After Greece gets the rest of its second bailout of $173 billion – having spent a first for $152 billion without making a dent in its debt – the government is likely to need a third, if smaller bailout, and “further help by her friends,” stated Klaus Regling, German economist and Chief Executive Officer of the European Financial Stability Facility (EFSF) and Managing Director of the European Stability Mechanism (ESM).
He said the idea of Greece floating a 50-year-bond to delay payments has not been discussed in any meeting and that 30 years is the most that could currently be granted.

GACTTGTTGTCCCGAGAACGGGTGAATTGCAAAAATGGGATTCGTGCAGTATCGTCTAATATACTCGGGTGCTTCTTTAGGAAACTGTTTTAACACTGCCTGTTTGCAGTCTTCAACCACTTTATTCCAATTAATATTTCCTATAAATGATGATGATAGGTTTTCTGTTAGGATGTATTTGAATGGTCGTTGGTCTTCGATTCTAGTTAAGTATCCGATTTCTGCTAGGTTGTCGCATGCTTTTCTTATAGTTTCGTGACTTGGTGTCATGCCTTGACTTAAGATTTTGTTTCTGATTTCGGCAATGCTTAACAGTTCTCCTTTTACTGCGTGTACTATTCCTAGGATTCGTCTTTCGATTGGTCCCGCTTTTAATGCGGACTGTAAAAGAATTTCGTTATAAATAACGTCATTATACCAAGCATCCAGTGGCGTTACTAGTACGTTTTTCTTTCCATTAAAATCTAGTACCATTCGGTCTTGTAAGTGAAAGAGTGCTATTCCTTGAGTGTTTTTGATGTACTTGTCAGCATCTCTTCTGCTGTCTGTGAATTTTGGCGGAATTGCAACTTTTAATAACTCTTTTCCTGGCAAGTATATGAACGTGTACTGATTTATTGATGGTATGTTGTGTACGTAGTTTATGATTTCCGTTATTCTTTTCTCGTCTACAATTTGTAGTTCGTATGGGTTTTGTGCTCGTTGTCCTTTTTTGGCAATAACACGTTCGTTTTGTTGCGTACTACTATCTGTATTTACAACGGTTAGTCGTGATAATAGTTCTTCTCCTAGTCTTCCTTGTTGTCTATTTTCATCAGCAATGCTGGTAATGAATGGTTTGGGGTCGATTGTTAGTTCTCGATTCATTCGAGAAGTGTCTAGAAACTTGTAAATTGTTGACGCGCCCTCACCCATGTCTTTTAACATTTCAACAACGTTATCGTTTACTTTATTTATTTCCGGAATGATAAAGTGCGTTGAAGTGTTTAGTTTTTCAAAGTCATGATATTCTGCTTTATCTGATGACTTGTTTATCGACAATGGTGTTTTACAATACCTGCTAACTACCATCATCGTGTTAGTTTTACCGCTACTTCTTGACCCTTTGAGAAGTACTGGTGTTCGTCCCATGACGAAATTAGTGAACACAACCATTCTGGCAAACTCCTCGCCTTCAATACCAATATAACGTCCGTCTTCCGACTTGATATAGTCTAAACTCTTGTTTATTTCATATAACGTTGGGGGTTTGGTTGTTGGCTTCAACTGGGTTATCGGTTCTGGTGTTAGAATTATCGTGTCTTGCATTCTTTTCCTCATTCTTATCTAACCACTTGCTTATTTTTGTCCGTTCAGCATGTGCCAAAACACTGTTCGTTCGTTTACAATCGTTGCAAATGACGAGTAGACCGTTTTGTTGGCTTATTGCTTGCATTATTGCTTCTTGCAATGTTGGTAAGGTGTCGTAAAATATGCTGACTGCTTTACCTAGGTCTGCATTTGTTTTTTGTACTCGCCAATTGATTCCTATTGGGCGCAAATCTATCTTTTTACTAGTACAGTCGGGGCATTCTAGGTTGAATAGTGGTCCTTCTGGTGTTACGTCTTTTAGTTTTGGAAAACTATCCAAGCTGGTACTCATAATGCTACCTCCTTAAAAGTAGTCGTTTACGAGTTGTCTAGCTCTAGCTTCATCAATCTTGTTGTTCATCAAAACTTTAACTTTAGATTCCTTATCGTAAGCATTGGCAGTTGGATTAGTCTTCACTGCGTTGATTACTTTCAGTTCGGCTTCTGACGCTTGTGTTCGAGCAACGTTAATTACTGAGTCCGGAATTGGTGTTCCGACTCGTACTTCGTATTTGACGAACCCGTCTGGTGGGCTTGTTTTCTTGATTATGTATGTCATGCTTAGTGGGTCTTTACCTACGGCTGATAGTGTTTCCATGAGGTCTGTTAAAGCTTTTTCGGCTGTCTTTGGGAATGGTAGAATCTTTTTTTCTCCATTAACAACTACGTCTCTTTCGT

Regarding market regulation, Regling stressed the need for the market to increase and decrease by itself the “spreads” of the Eurozone countries. “Today, it is scary to remember that in autumn 2009 Greece was paying almost the same as Germany despite the fact that many of its weaknesses were already known”.
When he was called to explain further his position, he noted that he would like to see some spreads lower that they are today and other higher that before the crisis.